A class-action suit against the Walgreen’s Drug Store chain, claims the stores sell herbal supplements that actually contain such substances as rice, tropical houseplant and material originating in the daisy family. The suit claims the New York attorney general issued cease and desist letters to the chain on Feb. 2. The letter said the six Walgreen’s “Finest Nutrition” brands were tested, but all but one, Saw Palmetto, were unrecognizable or a substance other than what they claim to be. According to the test results obtained by the New York Attorney General’s Office, only 18 percent of the tests yield DNA matching the product label; 45 percent tested for botanical material other than what was on the label, and 37 percent yielded no plant DNA at all. The suit was filed by Kevin Green and Thomas P. Rosenfeld of the Goldenberg Heller Antognoli & Rowland law firm.
The named plaintiff is Donald Weeks, who bought supplements at the Edwardsville store. A judge must certify the case before it can proceed as a class action. The class would be all Illinois consumers who purchased the Finest Nutrition products within the last three years.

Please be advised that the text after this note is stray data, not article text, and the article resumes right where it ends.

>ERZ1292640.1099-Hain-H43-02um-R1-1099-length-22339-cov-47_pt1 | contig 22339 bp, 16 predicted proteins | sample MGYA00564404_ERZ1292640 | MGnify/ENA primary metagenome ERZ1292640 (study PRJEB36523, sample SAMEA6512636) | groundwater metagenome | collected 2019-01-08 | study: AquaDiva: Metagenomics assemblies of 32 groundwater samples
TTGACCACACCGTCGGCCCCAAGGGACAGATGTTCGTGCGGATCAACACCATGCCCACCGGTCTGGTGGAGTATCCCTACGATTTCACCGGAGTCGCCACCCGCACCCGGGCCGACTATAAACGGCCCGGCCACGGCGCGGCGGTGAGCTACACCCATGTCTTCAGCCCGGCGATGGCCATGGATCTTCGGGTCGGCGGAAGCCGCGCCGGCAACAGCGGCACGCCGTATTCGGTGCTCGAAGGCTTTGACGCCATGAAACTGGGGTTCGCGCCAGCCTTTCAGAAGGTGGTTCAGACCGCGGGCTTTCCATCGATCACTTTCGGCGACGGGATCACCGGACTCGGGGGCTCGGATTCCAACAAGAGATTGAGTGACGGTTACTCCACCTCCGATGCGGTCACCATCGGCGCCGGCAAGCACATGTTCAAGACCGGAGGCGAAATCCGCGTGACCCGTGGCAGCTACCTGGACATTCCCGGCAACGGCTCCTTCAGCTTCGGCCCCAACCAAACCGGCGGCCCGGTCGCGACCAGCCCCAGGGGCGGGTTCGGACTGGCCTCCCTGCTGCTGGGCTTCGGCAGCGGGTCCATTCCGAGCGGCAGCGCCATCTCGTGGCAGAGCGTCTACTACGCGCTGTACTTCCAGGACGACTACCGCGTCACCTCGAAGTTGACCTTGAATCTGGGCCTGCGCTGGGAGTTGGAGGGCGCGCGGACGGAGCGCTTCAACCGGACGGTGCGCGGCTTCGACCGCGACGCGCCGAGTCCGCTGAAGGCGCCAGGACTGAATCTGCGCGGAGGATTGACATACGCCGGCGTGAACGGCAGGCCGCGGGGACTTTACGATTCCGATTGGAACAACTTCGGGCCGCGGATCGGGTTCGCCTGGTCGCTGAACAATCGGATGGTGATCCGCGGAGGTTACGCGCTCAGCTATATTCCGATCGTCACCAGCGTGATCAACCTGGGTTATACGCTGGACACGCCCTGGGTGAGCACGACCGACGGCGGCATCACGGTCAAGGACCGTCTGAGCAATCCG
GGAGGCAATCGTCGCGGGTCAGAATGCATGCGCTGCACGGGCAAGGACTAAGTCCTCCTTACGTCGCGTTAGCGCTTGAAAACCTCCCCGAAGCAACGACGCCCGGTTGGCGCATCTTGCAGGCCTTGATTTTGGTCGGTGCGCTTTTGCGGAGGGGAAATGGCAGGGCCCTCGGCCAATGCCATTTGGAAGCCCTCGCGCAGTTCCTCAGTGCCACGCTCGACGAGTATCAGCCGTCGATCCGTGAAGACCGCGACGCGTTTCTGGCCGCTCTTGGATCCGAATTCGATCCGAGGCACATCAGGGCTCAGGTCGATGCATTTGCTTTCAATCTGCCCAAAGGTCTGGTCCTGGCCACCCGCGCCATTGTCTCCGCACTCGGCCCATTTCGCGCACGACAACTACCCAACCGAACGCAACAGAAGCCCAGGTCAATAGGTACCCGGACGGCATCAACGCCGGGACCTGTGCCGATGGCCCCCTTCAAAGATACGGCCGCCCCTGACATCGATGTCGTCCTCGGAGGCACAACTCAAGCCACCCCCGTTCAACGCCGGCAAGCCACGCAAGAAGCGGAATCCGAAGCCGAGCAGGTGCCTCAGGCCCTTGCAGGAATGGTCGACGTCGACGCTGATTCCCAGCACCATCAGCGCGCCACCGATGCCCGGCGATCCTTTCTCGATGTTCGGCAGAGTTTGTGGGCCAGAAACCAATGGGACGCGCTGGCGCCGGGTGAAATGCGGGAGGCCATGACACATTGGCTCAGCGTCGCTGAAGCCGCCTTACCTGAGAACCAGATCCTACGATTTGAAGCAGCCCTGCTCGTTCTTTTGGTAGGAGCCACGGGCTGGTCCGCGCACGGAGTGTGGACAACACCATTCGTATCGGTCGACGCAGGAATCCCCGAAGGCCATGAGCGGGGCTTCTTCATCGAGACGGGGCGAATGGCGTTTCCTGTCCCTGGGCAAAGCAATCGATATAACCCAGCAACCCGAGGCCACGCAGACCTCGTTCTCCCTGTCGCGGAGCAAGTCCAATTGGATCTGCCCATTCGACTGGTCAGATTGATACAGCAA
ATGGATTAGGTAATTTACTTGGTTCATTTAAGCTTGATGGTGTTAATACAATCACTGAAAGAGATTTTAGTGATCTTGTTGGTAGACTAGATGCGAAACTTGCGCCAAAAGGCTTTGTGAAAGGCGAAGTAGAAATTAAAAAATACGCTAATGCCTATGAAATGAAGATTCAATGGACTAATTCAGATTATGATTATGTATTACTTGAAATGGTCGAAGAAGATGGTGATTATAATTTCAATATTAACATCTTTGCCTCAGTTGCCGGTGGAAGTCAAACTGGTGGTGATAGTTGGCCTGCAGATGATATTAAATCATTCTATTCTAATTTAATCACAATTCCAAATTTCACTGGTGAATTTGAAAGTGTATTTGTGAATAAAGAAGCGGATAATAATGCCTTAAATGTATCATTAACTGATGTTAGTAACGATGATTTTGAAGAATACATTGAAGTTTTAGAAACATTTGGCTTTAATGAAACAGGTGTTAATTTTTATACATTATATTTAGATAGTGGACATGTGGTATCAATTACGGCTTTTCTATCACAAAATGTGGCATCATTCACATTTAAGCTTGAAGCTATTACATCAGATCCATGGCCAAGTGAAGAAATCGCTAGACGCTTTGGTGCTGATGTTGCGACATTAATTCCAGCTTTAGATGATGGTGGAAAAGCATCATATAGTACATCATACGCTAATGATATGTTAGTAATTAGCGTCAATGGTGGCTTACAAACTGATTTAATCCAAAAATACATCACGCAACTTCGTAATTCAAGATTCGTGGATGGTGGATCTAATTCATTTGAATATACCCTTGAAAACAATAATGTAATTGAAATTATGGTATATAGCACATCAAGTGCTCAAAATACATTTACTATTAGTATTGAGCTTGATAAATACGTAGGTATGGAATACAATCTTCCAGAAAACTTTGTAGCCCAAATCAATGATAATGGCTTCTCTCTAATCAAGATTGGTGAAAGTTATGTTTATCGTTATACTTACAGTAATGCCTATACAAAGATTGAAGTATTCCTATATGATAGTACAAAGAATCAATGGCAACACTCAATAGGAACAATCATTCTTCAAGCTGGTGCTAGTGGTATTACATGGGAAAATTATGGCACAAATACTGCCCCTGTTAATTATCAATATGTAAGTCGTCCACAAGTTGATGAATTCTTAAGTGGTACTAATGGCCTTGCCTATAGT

The suit claims that the Walgreen’s Gingko Biloba does not contain Gingko Biloba, but Oryza, commonly known as rice.
The suit also claims that St. John’s Wort contains garlic, rice, and a tropical houseplant, that ginseng contains garlic and rice; garlic does not primarily contain garlic but primarily palm, wheat, and rice, and echinacea contain rice and material originating in the daisy family.
The suit claims that dietary supplements are becoming increasingly popular, and the global market is estimated to be $100 billion. They are advertised as having therapeutic properties. For instance, echinacea is supposed to prevent colds, while Gingko Biloba is taken to improve memory.
The suit claims the firm violated the Illinois Consumer Fraud and Deceptive Business Act, which covers alleged false claims about products. The suit is also asking for an injunction to prevent continued sale of the products, as well as damages, including punitive damages.
The New York State attorney general’s office accused four major retailers of selling fraudulent and potentially dangerous herbal supplements and demanded that they remove the products from their shelves. The authorities said they had conducted tests on top-selling store brands of herbal supplements at four national retailers “î GNC, Target, Walgreens and Walmart “î and found that four out of five of the products did not contain any of the herbs on their labels. The tests showed that pills labeled medicinal herbs often contained little more than cheap fillers like powdered rice, asparagus and houseplants, and in some cases substances that could be dangerous to those with allergies.
Jeffrey Newman represents whistleblowers.